The university will host the first board of regents meeting under a bill passed by the Texas House of Representatives last year requiring more transparency from the system later this month.
Under House Bill 31, all meetings of “the governing board of a general academic teaching institution or a state university system” must be accessible by the general public online. The webcasts are required to be archived for future viewings.
Governor Rick Perry signed the bill into law in June. The meeting will be held in the LBJ Student Center Feb. 27 and will be available as a webcast online.
The board of regents is the governing board for Texas State and other universities in the Texas State University System (TSUS), said Robert Gratz, special assistant to the university president. The board is governed by nine members appointed by the governor and confirmed by the Texas Senate, according to the board of regents website.
Mike Wintemute, director of communications for the board of regents, said the quarterly meetings rotate to various universities within TSUS. Students normally cannot attend every meeting because of their locations, but by having the meetings available online students have “an opportunity to view them from wherever,” he said.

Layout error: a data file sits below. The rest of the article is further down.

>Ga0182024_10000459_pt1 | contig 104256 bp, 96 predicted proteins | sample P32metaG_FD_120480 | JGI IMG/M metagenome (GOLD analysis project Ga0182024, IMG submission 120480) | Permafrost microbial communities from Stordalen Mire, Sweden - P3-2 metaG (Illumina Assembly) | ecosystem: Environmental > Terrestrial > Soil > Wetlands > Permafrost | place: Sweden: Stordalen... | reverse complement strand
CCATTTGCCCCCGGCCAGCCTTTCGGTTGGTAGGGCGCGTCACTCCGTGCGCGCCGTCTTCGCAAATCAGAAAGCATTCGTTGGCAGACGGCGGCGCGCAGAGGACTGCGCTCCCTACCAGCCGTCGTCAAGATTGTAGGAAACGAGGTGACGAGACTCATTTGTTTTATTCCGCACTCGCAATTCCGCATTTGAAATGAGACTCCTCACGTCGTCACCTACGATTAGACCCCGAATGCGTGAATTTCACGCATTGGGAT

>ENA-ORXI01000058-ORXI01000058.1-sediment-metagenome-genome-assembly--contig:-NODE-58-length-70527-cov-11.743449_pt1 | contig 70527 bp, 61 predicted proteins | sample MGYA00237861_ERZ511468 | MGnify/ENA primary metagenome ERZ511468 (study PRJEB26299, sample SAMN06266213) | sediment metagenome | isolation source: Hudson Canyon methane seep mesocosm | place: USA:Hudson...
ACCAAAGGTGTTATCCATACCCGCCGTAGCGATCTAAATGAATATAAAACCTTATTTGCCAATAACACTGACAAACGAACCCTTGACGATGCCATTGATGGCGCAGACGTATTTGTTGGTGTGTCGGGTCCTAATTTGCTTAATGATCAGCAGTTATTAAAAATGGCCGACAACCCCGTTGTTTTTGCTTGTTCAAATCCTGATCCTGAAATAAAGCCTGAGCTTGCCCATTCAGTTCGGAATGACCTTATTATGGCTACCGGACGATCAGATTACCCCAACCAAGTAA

It is not known how many people are expected to watch the meeting online since this is the first time it will be streamed. Attendance at meetings vary depending on which issues are presented, but most meetings have anywhere from 50 to 100 people present, Wintemute said.
Administrators are not concerned about any technical difficulties in streaming the event.
“We think we’ve developed a good plan,” Gratz said. “We look forward to the opportunity to provide this service.”
Matthew Russell, student regent, said the structure of the meeting will remain the same.
The upcoming meeting’s webcast, as well as all future meetings, will be available on the TSUS website under the board of regents page, Wintemute said.
Russell said he hopes students will watch the meetings so they can learn about the board of regents.
“I always encourage students to come and watch,” he said. “It gives a sense of transparency.”